More about Jean-Baptiste Belley, member of the National Convention

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Girodet’s portrait of Jean-Baptiste Belley was the first painting of a black official in Western art.

This portrait worked within the tradition of portraiture of powerful figures at the time, and followed in the neo-classical footsteps of Girodet’s teacher, Jean- Jacques David, making the painting pretty revolutionary.

But let’s not forget what this painting is really all about. Meet Jean-Baptiste Belley, the Deputy of Saint Domingue and general badass. Born in Senegal and taken to the French colonies by the slave trade, Belley was enslaved until he bought his freedom after serving in the French army. About his emancipation he said that ,“Through painful work and sweat, conquered a liberty [he] had honorably enjoyed...while cherishing [his] fatherland."

Living free in Saint Domingue, Belley fought alongside both enslaved and other free black people in the Haitian revolution when it started in 1791, and was injured a handful of times. Haiti’s revolt was part of a string of slave rebellions in the Caribbean colonies which eventually led to slavery’s abolition in the colonies in 1794. Due to the nature of the French government, the declaration had to be approved back in France, and Belley was nominated as one of the anti-slavery representatives from the colonies. He was the first black deputy to serve.

It would be difficult to argue this portrait was apolitical. Closely following the abolition of slavery in the colonies, this traditionally styled portrait features a leader of the Haitian rebellion and the first black delegate of the National Convention. Belley is painted with some of the traditional elements of a political portrait- mainly, it’s about ¾ length and the only architecture is a giant classical marble bust. The bust actually portrays abolitionist Guillaume Thomas Francois Raynal (say that 10 times fast). His serious countenance reflects his station, and the reading glass tied to his belt communicates to the viewer that this man is educated and literate.

On top of that, he’s cute and wearing a patriotic 'fit.  Wearing the traditional ruffly shirt, britches and coat look that we’ve all come to love from period romances, he looks v put together. You can see his feathers, sash, and hat wrap are color coordinated with each other and with the French flag which is red, white, and blue. A man after my own heart, he’s rocking hoops, a clear reference to his unique heritage as a Sengelese-Caribbean man, and he’s wearing a soldier’s uniform. He looks off in the distance, and behind him is Saint Domingue, his place of residence.

Belley is purposefully being portrayed as a Frenchman. Which of course, he was. He was stolen from Senegal as a child, lived in the French colonies, lived in a French colony, spoke French, fought in the French army for 25 years, and eventually worked in the French government. But France was just coming to terms with its new population and the consequences of its horrible enslavement and colonization policies. Belley, painted in all his patriotic glory, is serving as a symbol for the bright future of the Republic.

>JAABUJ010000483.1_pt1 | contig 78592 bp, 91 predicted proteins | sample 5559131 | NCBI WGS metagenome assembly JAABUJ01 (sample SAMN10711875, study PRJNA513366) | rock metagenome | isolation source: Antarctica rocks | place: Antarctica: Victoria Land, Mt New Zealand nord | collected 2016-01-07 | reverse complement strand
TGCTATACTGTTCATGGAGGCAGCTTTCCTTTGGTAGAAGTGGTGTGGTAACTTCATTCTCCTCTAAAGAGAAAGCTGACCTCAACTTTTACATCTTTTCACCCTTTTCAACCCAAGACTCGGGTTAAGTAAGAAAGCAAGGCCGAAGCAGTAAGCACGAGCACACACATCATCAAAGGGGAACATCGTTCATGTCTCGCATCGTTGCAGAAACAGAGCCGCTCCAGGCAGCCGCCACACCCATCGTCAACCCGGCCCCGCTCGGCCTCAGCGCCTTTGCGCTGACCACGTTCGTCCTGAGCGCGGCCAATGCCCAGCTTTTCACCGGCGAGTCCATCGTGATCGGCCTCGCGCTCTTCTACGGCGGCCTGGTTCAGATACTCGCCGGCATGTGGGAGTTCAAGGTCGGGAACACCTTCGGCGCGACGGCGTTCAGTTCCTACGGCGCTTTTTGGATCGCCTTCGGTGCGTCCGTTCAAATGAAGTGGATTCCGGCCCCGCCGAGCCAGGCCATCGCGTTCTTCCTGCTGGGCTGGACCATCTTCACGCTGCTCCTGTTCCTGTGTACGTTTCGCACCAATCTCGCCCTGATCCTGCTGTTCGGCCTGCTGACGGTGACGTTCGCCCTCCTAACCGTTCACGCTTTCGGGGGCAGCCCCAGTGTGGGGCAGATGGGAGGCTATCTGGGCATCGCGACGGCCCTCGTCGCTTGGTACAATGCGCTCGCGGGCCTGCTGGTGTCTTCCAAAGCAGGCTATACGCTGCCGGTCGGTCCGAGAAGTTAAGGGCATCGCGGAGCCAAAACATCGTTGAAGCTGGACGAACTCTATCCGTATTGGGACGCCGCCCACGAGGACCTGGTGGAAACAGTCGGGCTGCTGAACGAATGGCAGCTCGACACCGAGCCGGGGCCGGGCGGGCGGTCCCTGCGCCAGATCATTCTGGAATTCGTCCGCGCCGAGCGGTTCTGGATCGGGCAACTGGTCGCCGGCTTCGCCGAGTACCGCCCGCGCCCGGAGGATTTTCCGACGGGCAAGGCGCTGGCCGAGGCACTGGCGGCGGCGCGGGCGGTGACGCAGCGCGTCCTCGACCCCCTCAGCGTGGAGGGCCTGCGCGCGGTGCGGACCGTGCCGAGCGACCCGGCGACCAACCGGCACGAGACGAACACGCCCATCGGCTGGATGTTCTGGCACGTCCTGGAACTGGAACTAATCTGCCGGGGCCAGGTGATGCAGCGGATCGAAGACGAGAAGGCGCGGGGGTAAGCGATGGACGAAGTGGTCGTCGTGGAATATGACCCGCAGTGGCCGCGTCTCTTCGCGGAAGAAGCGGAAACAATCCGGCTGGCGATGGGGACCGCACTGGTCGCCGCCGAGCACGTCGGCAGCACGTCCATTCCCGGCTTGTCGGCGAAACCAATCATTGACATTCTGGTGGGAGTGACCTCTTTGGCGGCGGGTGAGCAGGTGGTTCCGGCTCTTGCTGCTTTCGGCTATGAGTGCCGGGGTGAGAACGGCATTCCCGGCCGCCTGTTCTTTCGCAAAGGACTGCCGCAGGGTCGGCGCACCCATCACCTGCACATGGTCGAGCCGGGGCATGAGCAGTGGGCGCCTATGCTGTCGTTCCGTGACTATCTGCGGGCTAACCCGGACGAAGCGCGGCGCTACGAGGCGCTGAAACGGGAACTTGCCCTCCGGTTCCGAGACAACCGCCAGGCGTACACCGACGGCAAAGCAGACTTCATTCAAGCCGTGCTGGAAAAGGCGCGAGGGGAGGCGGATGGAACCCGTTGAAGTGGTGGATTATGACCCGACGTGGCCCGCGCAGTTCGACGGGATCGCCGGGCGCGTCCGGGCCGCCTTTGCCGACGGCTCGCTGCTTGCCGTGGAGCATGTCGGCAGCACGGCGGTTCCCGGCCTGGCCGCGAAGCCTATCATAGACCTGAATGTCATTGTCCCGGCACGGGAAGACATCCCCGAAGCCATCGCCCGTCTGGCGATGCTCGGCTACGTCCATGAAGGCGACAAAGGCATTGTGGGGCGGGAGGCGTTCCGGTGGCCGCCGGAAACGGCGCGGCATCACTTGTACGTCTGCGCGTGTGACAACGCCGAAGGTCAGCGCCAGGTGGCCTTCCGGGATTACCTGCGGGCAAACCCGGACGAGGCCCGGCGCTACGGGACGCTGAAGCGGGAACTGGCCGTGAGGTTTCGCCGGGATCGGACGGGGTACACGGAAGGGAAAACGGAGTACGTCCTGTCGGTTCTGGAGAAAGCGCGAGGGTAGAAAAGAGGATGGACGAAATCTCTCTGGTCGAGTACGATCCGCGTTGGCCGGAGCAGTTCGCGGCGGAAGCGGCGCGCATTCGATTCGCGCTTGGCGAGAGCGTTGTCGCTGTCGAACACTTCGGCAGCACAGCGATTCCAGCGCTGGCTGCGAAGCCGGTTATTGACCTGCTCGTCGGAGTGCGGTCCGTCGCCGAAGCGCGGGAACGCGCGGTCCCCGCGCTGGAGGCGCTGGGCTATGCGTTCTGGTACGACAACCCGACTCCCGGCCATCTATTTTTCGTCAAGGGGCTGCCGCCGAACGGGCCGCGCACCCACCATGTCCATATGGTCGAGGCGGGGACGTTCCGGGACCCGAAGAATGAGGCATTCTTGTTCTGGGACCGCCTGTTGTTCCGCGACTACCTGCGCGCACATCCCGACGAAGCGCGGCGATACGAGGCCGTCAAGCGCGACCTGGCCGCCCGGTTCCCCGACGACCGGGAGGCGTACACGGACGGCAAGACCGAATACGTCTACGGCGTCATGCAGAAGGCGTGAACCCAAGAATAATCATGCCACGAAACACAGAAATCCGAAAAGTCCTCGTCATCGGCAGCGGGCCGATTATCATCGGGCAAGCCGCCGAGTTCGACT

Though of course, it’s not that simple. When the crap hit the fan due to bloodthirsty wig burners tearing it all down and causing financial instability, French officials began to rethink their new position on slavery. This 1797 portrait was painted in the midst of much racial tension after a ruling that black people working in the republic were citizens, and a surge of pro-slavery and anti-black attitudes ensued. As pro-slavery rhetoric increased, so did the ciruclation of racist science, language, and violence.

While many agree that Girodet’s intention was to portray Belley nobly, as a white man it seems he was unable to portray Belley without falling into some stereotypes. Specifically, that D is poppin. The bulge in his pants and the way his finger gestures to it is a clear break from tradition in portraying male bodies, and also exemplifies the racist sexualization of black men at the time. Belley died in 1805, after spending 3 years in a French prison. He ended up there when a post- Haitian revolution decree from Napoleon was sent to Saint Domingue to kill every black man who had worn a French soldier’s uniform.

So when we look at portraits like this, of strong badass people with their own personal histories, we cannot ignore their cultural contexts, nor the personal failings of their painters (and governments). 

 

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